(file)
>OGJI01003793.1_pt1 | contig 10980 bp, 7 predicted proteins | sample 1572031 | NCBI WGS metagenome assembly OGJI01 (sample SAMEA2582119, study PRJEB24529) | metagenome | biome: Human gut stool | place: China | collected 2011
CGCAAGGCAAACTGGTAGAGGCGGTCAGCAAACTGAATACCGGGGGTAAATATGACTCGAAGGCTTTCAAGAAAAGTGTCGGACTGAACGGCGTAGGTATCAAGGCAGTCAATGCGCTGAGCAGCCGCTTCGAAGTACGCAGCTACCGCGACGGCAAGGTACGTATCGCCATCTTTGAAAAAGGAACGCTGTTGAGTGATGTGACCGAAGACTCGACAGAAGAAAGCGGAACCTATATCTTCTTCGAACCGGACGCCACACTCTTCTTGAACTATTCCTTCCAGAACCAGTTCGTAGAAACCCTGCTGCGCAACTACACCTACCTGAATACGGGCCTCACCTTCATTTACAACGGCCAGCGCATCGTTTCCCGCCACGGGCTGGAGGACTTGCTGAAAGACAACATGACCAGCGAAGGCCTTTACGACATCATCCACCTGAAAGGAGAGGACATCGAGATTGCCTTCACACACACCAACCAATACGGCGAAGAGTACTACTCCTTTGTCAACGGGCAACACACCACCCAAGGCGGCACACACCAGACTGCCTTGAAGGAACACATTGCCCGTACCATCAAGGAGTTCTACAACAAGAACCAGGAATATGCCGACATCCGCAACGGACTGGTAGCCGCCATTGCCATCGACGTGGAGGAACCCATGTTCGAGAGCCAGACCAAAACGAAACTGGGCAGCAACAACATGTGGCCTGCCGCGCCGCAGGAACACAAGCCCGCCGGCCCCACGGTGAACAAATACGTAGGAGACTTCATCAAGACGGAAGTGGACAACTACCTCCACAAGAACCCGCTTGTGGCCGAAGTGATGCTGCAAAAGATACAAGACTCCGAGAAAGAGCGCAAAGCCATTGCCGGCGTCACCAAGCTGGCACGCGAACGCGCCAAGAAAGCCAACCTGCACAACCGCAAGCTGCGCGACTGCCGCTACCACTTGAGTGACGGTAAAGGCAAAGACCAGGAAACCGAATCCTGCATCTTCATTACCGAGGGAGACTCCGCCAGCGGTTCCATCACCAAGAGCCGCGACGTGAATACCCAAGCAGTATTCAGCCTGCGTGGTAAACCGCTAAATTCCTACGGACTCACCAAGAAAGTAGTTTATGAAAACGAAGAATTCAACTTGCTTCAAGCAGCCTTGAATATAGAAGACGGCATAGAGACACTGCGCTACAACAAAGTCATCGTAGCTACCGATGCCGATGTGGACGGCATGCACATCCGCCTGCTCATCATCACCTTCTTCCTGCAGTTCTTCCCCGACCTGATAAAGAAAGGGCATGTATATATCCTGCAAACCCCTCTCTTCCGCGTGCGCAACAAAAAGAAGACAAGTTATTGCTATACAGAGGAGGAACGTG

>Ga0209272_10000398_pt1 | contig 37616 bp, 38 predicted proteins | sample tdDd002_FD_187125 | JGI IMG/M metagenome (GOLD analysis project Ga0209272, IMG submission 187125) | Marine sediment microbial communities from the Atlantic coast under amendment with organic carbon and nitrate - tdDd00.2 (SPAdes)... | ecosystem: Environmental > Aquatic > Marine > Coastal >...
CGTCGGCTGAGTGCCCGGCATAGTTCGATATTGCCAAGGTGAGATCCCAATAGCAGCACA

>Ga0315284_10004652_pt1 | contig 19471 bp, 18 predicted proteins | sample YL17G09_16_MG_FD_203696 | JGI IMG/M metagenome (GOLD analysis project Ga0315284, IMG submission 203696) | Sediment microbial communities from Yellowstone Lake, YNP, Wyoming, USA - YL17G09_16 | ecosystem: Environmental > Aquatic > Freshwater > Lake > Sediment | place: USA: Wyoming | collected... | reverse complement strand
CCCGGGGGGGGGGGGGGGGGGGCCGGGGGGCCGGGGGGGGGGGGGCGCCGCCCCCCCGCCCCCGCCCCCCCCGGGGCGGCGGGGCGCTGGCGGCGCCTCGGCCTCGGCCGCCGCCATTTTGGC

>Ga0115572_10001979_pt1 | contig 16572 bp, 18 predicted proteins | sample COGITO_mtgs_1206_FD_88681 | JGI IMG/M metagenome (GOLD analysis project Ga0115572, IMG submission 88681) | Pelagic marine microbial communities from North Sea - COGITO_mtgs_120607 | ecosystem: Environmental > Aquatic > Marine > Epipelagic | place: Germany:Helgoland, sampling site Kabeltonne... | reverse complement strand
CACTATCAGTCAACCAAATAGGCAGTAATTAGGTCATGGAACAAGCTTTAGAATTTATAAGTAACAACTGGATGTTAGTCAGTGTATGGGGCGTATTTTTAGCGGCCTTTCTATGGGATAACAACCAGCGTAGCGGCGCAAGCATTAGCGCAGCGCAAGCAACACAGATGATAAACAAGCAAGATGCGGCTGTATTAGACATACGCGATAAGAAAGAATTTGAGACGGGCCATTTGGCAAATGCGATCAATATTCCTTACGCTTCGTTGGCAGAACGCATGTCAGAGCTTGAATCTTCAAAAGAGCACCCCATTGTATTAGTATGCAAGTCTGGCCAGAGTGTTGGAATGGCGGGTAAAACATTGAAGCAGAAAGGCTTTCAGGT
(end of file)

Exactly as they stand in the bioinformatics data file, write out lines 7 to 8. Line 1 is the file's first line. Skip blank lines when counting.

>Ga0115572_10001979_pt1 | contig 16572 bp, 18 predicted proteins | sample COGITO_mtgs_1206_FD_88681 | JGI IMG/M metagenome (GOLD analysis project Ga0115572, IMG submission 88681) | Pelagic marine microbial communities from North Sea - COGITO_mtgs_120607 | ecosystem: Environmental > Aquatic > Marine > Epipelagic | place: Germany:Helgoland, sampling site Kabeltonne... | reverse complement strand
CACTATCAGTCAACCAAATAGGCAGTAATTAGGTCATGGAACAAGCTTTAGAATTTATAAGTAACAACTGGATGTTAGTCAGTGTATGGGGCGTATTTTTAGCGGCCTTTCTATGGGATAACAACCAGCGTAGCGGCGCAAGCATTAGCGCAGCGCAAGCAACACAGATGATAAACAAGCAAGATGCGGCTGTATTAGACATACGCGATAAGAAAGAATTTGAGACGGGCCATTTGGCAAATGCGATCAATATTCCTTACGCTTCGTTGGCAGAACGCATGTCAGAGCTTGAATCTTCAAAAGAGCACCCCATTGTATTAGTATGCAAGTCTGGCCAGAGTGTTGGAATGGCGGGTAAAACATTGAAGCAGAAAGGCTTTCAGGT